Early on the morning of 30 August 1999, with the roosters crowing and the dew still on the leaves, Timor woke early to choose their destiny with a pen or a nail. Eight months earlier the then President of Indonesia, BJ Habibie, had granted us a referendum on self-determination, and the time had finally arrived.
I was only eight years old and living by the sea in Oecussi, but I remember how excited we were five days later when we gathered to hear the result. About 78.5% of the vote had been for independence compared to just 21.5% for autonomy within Indonesia.
The violence that ensued after that is well known. On 20 September the soldiers and ships of INTERFET had arrived in Dili and put a stop to the worst of it, but in my home district, Oecussi, the militia continued burning houses and schools. Terrified and traumatised, my family and I fled over the border to a refugee camp near the Indonesian port of Wini.
We had to wait a month more until INTERFET got to Oecussi and it was safe to return. Some people say the Australians weren’t planning to come at all until some members of the community sent a boy by the name of Lafu all the way to Bobonaro (a dangerous trip of more than 100km) carrying a note begging for their help. Whatever happened, by the end of October the militia had finally been chased away and it was safe for us to return.
Most of my hometown, a village called Mahata, had been burned down and we lived in a tent city set up in what had been the local primary school. Many were nearly starving, living off what cassava, sweet potato and banana they could forage. Others had managed to stash a stack of rice somewhere safe from the flames, and eventually we were provided with some food by the UN.
Many of us were sick with malaria and dengue, I almost died of it myself, but after that things got a little better. Every day I would play soccer and go fishing. The school had been burned and most of the teachers had left, but we built a shelter out of palm leaves and began to use that. One older teacher still remembered Portuguese and started teaching us. Though we had no text books I remember learning the word for chicken, galinha, and a counting song, um, dois, tres…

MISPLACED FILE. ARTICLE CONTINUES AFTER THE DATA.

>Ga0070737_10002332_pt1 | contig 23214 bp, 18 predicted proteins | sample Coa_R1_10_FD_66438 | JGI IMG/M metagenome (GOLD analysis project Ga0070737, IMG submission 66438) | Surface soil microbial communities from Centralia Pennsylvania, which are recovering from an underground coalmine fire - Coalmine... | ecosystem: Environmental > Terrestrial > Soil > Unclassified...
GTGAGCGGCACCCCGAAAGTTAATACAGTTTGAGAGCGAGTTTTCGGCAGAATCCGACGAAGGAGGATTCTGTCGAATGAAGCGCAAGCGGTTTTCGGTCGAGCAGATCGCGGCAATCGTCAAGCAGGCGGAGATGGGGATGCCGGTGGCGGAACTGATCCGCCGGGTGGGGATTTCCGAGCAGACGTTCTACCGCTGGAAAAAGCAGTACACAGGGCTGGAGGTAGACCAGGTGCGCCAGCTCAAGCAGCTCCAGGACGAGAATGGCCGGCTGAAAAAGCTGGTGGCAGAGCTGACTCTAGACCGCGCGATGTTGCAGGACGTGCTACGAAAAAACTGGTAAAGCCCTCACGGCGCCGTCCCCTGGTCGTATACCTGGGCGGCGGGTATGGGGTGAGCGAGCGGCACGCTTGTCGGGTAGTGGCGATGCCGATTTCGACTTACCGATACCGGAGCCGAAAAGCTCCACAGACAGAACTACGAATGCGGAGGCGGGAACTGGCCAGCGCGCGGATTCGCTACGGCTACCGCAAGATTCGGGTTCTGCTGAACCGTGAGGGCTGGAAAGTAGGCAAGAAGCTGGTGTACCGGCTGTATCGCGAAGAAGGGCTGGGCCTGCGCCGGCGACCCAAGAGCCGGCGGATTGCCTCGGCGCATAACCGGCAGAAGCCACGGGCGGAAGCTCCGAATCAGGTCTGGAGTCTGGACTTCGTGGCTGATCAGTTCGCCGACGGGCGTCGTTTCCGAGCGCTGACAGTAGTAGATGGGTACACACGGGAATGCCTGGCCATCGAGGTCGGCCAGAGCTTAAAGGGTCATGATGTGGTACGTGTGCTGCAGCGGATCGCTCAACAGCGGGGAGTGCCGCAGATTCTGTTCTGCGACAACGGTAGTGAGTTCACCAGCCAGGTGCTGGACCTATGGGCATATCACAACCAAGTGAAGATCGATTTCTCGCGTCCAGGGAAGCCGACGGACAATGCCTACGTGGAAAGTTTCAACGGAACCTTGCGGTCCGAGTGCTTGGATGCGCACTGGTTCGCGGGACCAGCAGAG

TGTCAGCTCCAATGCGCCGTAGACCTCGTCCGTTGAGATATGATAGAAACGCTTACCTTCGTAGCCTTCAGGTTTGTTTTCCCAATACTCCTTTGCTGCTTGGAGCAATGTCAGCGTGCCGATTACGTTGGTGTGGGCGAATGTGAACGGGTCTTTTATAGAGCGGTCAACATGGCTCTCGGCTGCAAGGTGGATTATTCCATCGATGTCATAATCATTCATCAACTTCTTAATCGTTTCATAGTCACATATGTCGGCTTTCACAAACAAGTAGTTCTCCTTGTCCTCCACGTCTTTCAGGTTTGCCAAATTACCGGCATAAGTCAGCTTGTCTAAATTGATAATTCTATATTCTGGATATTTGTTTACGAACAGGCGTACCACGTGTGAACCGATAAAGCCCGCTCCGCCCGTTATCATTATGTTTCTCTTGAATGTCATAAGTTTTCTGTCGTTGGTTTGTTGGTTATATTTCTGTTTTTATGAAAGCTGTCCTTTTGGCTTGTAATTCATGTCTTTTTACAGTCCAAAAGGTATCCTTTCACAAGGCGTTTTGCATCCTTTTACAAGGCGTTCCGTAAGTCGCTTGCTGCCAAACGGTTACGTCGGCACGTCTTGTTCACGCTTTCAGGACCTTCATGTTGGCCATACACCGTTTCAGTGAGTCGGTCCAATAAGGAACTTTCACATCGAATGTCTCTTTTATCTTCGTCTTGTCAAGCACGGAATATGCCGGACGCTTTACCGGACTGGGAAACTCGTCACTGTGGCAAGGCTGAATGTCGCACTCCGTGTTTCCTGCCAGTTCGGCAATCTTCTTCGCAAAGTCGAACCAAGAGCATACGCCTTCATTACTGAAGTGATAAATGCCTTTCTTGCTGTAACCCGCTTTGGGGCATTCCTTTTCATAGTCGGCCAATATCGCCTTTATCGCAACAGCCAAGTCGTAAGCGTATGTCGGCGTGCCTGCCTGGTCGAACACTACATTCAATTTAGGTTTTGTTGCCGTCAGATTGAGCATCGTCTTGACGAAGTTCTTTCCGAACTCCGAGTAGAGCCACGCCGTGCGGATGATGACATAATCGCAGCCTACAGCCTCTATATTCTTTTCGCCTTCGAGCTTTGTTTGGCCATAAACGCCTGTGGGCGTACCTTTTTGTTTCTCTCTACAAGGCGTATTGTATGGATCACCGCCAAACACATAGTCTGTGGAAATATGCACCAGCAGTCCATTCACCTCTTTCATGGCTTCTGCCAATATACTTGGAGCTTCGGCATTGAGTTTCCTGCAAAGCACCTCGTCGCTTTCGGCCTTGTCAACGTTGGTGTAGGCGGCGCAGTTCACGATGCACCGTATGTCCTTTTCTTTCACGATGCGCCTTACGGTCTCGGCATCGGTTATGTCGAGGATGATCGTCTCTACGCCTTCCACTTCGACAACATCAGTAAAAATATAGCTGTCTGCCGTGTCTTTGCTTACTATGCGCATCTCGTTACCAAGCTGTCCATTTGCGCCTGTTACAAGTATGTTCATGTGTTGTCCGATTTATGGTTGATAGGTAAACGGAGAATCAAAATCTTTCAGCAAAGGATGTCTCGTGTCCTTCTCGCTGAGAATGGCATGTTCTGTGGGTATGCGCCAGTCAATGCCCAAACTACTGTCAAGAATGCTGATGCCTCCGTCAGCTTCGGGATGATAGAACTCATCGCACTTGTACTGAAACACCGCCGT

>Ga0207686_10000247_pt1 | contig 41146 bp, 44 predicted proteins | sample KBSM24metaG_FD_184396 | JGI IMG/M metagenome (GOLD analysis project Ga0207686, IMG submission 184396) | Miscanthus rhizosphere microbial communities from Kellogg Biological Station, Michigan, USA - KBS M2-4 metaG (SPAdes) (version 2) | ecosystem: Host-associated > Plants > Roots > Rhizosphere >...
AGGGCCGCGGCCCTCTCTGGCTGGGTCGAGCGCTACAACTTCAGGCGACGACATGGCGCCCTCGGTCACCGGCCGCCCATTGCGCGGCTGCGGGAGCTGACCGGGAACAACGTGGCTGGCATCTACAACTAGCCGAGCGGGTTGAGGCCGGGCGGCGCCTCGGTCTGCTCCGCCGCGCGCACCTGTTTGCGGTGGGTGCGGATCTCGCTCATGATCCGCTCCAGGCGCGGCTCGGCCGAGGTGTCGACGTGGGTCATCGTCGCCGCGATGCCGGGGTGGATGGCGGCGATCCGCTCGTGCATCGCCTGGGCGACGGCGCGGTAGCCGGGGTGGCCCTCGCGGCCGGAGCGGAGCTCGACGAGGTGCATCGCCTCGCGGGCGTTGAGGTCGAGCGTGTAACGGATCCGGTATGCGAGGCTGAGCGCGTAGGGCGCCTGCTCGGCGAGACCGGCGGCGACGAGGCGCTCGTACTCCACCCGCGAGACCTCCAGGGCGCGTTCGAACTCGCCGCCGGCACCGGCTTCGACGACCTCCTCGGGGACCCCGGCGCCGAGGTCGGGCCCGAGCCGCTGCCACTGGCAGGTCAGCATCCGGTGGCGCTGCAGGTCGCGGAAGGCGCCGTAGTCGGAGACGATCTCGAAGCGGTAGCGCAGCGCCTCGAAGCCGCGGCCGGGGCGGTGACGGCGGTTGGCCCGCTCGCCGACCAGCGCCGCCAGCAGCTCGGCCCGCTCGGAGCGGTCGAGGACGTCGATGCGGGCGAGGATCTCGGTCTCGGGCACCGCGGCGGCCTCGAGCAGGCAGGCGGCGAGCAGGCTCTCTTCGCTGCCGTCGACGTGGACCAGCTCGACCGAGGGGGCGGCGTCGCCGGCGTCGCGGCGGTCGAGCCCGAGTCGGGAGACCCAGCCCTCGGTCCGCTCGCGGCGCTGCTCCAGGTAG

Outside school I also liked to teach myself, especially English. I would practice with the malae (foreign) UN soldiers whose base was near my home (see photo). I would always carry around an old Bahasa Indonesia to English dictionary. Slowly life returned to normal.
But although INTERFET succeeded in restoring peace to Timor and addressing the post-war humanitarian crisis, 20 years later things have not improved as much as we had hoped they might. In parts of Dili gangs still sometimes fight each other on the streets and people don’t feel safe. Especially the past years our political system has sometimes been at an impasse, unable to pass budgets or generate results. Many Timorese youth are frustrated, unemployed and disenfranchised. In rural areas, education, access to water and access to health care are lacking.
My message on the twentieth anniversary of our independence referendum is that now Timor-Leste has won its sovereignty, it is the responsibility of all its people to work together to maintain a just and sustainable peace.
For its leaders – bureaucratism, egotism, corruption, collusion and nepotism – all of these must stop. Paralysing political conflicts must be set aside. The youth need jobs, and if they don’t get them there is the risk of a return to conflict. The non-oil economy, especially in agriculture and tourism must be effectively stimulated, along with small village level cooperatives and local production of basic goods.
For its young – the lessons of past conflict must not be forgotten. Respect and dialogue must be part of daily life. There needs to be a spirit of self-reliance, self-education and volunteerism.
To conclude, I have a deep respect and pride in the achievements of Xanana Gusmão for his role in our struggle, both before and after independence, as well as much gratitude to former President Habibie of Indonesia, the former UN Secretary General Kofi Annan and, last but not least, the brave people of my country who voted in the referendum 20 years ago.
This is the first in a series on perspectives from Timor-Leste, co-ordinated and translated by Dr Michael Rose.